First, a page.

The New Mother Teresa Tapes Show Her Legacy

SYLVANIA, Ohio — For most of the 20-plus years Father Angelo Scolozzi worked with Mother Teresa of Calcutta, he made it a point to see that a tape recorder was running while the tiny Albanian nun was talking with small groups of priests or nuns.

Now his low-tech effort, which preserved a side of the Missionaries of Charity foundress rarely heard by the public, has been used to produce a new audio series that shares her teachings with a larger audience.

Lou Tartaglia, an author, speaker and retired psychiatrist from Sylvania, Ohio, who narrates the series, said it will give people who really want to know what Mother Teresa taught a chance to sit at her feet and listen to her teach.

“Thirsting for God: The Spiritual Lessons of Mother Teresa,” was produced by Nightingale-Conant Corp., a Chicago-based publisher of personal and spiritual development audio programs. Although the project was somewhat outside the company's normal product parameters, Dan Strutzel, director of new product development, said the firm agreed to take it on at the urging of Tartaglia, who had learned of the existence of the tapes through his work with Father Angelo and Mother Teresa.

The series is being presented by the Universal Fraternity of the Word, Third Order of the Missionaries of Charity, a lay association Father Angelo helped Mother Teresa start. Seventy-five percent of the proceeds from its sale will go toward developing a center to preserve Mother Teresa's manuscripts, letters and other memorabilia.

Tartaglia, who also wrote the script outline for the audio series, said he broached the idea with Nightingale-Conant in part because he knew they had the resources to draw the best material out of Father Angelo's 120 tapes.

It turned out to be a daunting challenge.

Initially, Strutzel recalled, he wasn't sure the tapes would yield any usable material. Then, near the end of a three-day listening session, the group working on the project happened on 12 tapes that seemed perfect for the series.

“It was almost like the fourth quarter in a football game,” Strutzel said. “There was no light, then a guy throws a ‘Hail Mary’ pass for the touchdown. I really felt, and Father and Lou feel, that Mother had her hand in this from afar and wanted it to be out there.”

Tartaglia said culling quality material from the tapes was difficult because Mother Teresa said the same things again and again, never deviating from her themes. The challenge thus was to find those tapes that best stated her teachings.

“I've listened to tapes from the 1970s and read her diary excerpts from the 1940s. She's so consistent; she never changed a bit. Anything she said, she said over and over again. One of the nicest things she said was, ‘Holiness is not the privilege of the few, but the duty of the many.’ It really comes home to you when you listen to her speak.”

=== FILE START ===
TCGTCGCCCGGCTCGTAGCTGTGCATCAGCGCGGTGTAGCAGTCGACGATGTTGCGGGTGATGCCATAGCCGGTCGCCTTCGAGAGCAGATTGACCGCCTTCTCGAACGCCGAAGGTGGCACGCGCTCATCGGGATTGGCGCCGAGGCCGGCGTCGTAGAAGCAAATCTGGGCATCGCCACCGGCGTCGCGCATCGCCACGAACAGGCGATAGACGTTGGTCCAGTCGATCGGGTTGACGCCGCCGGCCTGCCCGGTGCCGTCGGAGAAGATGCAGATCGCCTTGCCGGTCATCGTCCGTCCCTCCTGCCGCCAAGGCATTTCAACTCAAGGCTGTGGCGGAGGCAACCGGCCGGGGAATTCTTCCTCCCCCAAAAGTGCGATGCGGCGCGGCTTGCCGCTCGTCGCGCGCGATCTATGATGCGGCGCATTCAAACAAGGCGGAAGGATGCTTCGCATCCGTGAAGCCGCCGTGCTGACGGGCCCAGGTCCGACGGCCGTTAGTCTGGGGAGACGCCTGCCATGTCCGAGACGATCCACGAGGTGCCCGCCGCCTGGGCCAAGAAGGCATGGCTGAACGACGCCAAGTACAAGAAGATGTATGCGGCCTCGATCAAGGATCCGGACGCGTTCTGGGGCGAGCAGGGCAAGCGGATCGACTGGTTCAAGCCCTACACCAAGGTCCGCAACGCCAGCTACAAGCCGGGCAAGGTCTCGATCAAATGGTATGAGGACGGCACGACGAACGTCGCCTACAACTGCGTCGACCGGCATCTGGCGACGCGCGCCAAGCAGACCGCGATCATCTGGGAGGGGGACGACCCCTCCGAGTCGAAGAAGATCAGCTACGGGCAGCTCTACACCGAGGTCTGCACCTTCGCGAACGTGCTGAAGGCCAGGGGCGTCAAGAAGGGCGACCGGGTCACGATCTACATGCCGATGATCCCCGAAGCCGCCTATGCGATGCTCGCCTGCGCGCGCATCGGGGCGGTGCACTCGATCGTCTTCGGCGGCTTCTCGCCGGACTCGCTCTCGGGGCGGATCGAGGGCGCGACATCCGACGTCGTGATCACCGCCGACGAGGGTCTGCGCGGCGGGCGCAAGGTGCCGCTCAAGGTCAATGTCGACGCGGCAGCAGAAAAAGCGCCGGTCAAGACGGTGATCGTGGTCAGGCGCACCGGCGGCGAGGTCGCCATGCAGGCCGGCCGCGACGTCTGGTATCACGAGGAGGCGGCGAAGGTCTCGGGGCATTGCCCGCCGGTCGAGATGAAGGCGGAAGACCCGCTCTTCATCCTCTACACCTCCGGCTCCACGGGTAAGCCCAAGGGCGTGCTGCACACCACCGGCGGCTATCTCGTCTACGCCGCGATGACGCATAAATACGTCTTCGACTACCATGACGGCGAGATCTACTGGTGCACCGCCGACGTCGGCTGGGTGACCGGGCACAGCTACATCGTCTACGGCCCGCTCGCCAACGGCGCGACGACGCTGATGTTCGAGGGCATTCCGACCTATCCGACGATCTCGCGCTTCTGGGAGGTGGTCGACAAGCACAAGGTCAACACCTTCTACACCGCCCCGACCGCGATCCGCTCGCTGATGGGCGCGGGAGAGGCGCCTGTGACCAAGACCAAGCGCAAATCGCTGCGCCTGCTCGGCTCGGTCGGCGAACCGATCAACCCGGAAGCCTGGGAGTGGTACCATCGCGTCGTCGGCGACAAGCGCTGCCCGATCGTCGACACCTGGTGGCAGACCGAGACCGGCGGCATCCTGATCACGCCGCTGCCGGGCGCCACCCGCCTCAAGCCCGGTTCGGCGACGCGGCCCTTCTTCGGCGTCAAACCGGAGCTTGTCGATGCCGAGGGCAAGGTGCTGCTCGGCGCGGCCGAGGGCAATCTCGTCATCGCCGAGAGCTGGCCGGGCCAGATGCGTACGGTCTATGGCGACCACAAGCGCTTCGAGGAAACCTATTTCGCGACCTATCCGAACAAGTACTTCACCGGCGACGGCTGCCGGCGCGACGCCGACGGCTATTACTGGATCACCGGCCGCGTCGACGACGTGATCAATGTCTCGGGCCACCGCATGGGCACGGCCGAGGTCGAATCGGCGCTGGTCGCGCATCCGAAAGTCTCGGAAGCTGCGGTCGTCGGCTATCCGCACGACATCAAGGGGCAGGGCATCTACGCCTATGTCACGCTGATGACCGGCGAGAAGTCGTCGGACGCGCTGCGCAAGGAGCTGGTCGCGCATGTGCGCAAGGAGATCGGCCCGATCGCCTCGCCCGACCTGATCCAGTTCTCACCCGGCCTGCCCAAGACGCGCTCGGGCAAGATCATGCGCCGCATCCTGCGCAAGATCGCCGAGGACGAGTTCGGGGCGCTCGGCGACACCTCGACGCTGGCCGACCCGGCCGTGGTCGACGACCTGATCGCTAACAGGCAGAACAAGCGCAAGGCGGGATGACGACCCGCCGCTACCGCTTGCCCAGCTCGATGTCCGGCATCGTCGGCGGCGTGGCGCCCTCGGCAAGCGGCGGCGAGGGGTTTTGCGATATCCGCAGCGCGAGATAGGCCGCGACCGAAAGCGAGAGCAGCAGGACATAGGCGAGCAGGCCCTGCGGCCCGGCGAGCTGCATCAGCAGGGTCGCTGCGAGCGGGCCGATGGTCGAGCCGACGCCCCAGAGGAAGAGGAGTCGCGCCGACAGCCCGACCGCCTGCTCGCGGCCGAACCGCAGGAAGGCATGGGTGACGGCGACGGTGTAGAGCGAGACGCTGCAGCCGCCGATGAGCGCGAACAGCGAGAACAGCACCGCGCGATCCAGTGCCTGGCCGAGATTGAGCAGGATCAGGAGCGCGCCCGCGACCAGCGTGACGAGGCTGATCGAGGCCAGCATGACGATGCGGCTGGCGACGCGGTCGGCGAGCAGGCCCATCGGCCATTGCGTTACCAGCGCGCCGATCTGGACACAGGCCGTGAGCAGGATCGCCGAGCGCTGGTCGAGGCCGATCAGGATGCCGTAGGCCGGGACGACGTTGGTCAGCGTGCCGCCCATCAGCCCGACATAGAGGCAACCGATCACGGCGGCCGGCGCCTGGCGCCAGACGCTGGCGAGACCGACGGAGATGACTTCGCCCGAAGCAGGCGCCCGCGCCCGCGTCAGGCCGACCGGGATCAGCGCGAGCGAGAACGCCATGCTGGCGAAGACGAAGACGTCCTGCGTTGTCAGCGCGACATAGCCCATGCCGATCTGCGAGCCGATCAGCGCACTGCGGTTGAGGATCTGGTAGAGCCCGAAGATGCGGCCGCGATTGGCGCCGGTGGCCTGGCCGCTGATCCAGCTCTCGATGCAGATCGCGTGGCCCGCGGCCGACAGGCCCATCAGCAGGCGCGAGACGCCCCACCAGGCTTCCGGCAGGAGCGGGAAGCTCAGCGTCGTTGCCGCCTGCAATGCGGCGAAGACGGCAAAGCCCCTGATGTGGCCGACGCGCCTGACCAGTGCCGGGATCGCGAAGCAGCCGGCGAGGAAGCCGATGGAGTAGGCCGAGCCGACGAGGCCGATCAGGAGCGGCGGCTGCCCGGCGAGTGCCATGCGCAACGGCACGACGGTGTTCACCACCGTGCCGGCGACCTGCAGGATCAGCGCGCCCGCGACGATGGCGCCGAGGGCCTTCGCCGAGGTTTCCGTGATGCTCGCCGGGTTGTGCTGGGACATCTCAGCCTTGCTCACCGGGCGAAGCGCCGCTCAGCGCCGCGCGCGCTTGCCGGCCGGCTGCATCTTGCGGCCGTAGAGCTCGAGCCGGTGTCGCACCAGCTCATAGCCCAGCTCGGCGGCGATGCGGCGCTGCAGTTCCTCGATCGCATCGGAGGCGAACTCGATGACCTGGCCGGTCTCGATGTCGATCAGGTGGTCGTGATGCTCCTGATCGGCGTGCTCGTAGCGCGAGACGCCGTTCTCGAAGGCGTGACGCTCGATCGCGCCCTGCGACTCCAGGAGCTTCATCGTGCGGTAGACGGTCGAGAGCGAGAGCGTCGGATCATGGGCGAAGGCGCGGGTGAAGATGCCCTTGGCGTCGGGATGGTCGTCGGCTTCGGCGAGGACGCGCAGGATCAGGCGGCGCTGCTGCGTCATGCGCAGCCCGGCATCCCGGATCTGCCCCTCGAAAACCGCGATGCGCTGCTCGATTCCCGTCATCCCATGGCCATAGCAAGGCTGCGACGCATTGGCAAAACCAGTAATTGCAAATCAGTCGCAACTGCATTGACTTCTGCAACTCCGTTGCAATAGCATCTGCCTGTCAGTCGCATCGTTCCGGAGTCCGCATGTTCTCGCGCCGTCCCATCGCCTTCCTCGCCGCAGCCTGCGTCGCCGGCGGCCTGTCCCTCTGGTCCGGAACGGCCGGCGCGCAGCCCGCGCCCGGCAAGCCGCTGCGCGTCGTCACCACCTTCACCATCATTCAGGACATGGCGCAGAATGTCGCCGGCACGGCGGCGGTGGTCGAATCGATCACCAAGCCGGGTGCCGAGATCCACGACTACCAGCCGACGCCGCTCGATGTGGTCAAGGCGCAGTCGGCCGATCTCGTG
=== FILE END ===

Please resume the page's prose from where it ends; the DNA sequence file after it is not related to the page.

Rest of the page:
Words From the Heart

Tartaglia said the tapes convey the passion and love of the woman best known for her care of the poor. It was in them, she said, that she saw Christ “in the distressing disguise of the poor.”

“There's this incredible emotion that you feel when you listen to her voice because she's so warm,” Tartaglia said. “She's not an intellectual. She's not lecturing. She's talking from her heart to yours.”

To make the tapes into a series, Father Angelo's recordings of Mother Teresa speaking had to be stripped of background noises like clanking dishes. Her words, arranged around such themes as “Only All for Jesus,” “The Consolation of Suffering,” and “Something Beautiful for God,” were then interspersed with commentary from Father Angelo and Tartaglia, who identified ways to apply her principles to everyday life.

Strutzel thinks the tapes are being released at an important time in light of reaction to the Sept. 11 terrorist attacks.

“Mother's message is such a universal message that everyone can relate to, yet at the same time, she delivers a very countercultural message. … Very few people could have spoken about the things she spoke about — the right to life, the call to radical obedience and humility. Those are themes that don't necessarily sit well with our culture. They're not typically American, yet …[Mother Teresa] has so much respect out there. People are willing to hear her out. Very few people can speak with the authority she has and have people take her words to heart.”

Tartaglia said the theme of the series is that of being a contemplative in the world.

“Mother believed in actions, not words, results, not promises,” he said. “For her, becoming a contemplative in action is a spiritual principle that will give you the freedom to love others fully. It will help you overcome those periods in your life that are frustrating.”

Adopting the Pope

One of Tartaglia's favorite vignettes from the series involves a meeting during the 1970s between Pope John Paul II, Mother Teresa, Sister Nirmala, who eventually became her successor, and Father Angelo.

“Mother says to the Pope as he is getting ready to leave, ‘By the way, we've started a new thing where each of the nuns has adopted a priest to pray for during the adoration.’ The Pope says, ‘Well, I'm a priest, too. Would somebody adopt me?’ She turns to Sister Nirmala and says, ‘Would you adopt him, please?’”

Strutzel, who is Catholic, said the project was especially significant to him because of the role his faith has played in his life.

Usually, he said, he doesn't see a project all the way through to final production. “But this one, I did because I felt so personally connected to it.”

Judy Roberts writes from Millbury, Ohio.

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